Arash MIRESMAILI became the first iranian world champion of Judo ( Munich 2001 and osaka 2003)
National Team :
Iran Judo federation
(IJF-Jeju) One noticeable development in judo hierarchy over the past couple of years has been the incredible insurgence of the Iranian men's team. The first sign of this burgeoning talent came at the 2000 Sydney Olympic Games when a 19-year-old, Arash Miresmaeili, beat Japan's former world champion Yukimasa Nakamura with a huge te-guruma for ippon in the under 66kg category.
Miresmaeili went on to fight for bronze against
Italy's experienced Girolamo Giovinazzo. Although he lost, his
previous act of giant-killing had alerted the world to his potential.
The Iranian followed that up with silver at the Junior World Championships
in Tunisia but his progress was just moving into overdrive. Less
than a year later he became World Senior Champion with a convincing
dismantling of Musa Nastuyev of Ukraine in the final. At just
20 years of age he had recorded Iran's best ever result at a World
Championship. With Miran Fashandi winning bronze in the heavyweight
category, it was a very successful tournament Iran.
Another fighter, Kazem Sarikhani, had also taken a notable scalp at the 2000 Asian Championships in Osaka when he beat Makoto Takimoto on the way to claiming the under 81kg title. Takimoto went on to become Olympic champion later that year. It was beginning to seem like this traditional wrestling power was unearthing some talented judoka as well.
After Iran's success at the 2001 Munich World Championships, it was seeded for the 2002 World Team Championship in Basel, Switzerland. And Iran lived up to its star billing with some excellent displays from its growing array of stars, led most notably by Miresmaeili, Sarikhani and Fashandi. In fact, Iran came within a whisker of winning a medal, ultimately just missing out and finishing fifth after successive 4-3 defeats to Georgia and Italy in the semi-final and bronze medal ties respectively. It could all have been so different, though, had Sarikhani not injured his collarbone in the semi-final defeat to Georgia. With Iran leading 3-0 against Italy, they had to forfeit the fourth rubber as Sarikhani, one of their best fighters on the day, could not take to the mat. Italy gathered momentum and staged a remarkable comeback to win the remaining three rubbers and the bronze medal. But Iran had already demonstrated it is a nation on the move.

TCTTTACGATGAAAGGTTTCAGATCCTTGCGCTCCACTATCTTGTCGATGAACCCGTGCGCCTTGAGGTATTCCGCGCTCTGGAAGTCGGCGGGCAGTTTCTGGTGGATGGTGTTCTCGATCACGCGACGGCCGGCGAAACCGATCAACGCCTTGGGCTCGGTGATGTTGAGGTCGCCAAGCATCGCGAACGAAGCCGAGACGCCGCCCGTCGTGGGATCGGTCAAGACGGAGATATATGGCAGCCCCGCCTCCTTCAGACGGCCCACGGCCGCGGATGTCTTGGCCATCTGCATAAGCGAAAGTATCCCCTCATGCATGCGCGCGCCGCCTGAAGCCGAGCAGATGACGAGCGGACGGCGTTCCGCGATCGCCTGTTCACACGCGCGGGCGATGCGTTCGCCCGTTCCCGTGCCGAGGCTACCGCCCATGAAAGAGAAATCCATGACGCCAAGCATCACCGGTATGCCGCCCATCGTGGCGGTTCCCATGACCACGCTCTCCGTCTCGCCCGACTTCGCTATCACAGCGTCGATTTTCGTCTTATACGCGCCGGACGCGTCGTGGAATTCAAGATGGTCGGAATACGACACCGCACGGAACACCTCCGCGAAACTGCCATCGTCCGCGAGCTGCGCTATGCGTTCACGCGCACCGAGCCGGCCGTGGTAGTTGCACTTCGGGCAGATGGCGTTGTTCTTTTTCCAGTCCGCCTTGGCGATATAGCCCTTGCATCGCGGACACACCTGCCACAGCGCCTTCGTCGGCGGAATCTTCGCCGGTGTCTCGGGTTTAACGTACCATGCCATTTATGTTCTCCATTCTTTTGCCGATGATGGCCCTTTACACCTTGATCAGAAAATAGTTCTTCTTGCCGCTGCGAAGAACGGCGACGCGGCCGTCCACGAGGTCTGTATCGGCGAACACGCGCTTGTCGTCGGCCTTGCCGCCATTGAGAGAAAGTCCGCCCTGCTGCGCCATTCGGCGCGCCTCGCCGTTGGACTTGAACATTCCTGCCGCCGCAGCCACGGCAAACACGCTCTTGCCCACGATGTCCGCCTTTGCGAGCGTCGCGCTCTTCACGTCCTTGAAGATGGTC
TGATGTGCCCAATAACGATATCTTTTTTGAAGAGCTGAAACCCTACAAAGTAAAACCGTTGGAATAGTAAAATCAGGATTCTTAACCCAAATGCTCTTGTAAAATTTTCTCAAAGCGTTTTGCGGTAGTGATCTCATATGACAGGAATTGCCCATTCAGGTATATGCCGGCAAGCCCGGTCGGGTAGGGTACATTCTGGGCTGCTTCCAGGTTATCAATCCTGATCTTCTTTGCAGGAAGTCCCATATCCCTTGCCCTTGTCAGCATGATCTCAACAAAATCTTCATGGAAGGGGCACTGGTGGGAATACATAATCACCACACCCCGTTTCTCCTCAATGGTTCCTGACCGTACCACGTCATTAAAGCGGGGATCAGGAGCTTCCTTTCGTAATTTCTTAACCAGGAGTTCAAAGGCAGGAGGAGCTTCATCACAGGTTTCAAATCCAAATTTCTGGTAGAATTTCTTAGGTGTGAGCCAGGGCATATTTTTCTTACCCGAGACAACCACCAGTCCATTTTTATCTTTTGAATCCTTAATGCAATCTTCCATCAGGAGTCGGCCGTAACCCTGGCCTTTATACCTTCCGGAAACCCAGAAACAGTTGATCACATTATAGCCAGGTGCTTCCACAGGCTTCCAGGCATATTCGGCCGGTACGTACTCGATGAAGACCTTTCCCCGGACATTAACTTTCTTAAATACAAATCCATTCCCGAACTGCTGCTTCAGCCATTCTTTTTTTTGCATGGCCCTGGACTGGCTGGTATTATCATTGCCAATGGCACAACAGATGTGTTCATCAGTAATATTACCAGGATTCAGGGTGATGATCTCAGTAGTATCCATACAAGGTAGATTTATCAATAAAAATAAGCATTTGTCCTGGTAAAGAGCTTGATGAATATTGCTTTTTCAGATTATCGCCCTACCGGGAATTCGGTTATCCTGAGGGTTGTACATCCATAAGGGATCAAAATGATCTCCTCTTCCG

Two more medals at the 2002 Junior World Championships in Jeju, Korea, proves the country is beginning to produce strength in depth. Heavyweight Mohammed Reza Roudaki won a silver medal on the opening day and Mohsen Zakaria added under 60kg bronze on the last. Both looked impressive, particularly the enormous Roudaki who in time will surely take over Fashandi's mantle as the top heavyweight in Iran and become as major a threat in the division.
The production of such junior talent proves that Iran has come a long way. Junior team coach Attaollah Abbasnejad explained why: "Our current judo programme is very good. Our fighters train hard and they have very good technique." Head coach Mohammed Riza Hajyousefzadeh has no doubts who is responsible for this sudden emergence. "Our president Mohammad Derakhshan is a very good man. He is a good person and a good judo coach. He thinks only about judo."
One of the most notable attributes of the Iranian fighters is superb physical conditioning and strength. Sarikhani, for one, is a fighter who looks small for under 81kg but seems to lift opponents effortlessly. He has some awesome pick-ups. But right throughout seniors and juniors, the Iranians seem to have that little bit more strength than anyone else. Hajyousefzadeh puts this down to the body-building system used in Iran to help fighters reach peak condition.
The balance of power is forever shifting in the judo world. Since the Soviet Union broke up, several former republics have produced some outstanding results. The men's European team final this year was contested between Belarus and Georgia - western European nations were nowhere to be seen. But now Iran is yet another increasing power in world judo. The Japanese may be reasserting themselves at the top of the pile, but the battle behind them is hotting up - and in men's judo, Iran looks likely to surge on in the coming years.
Written by Barnaby Chesterman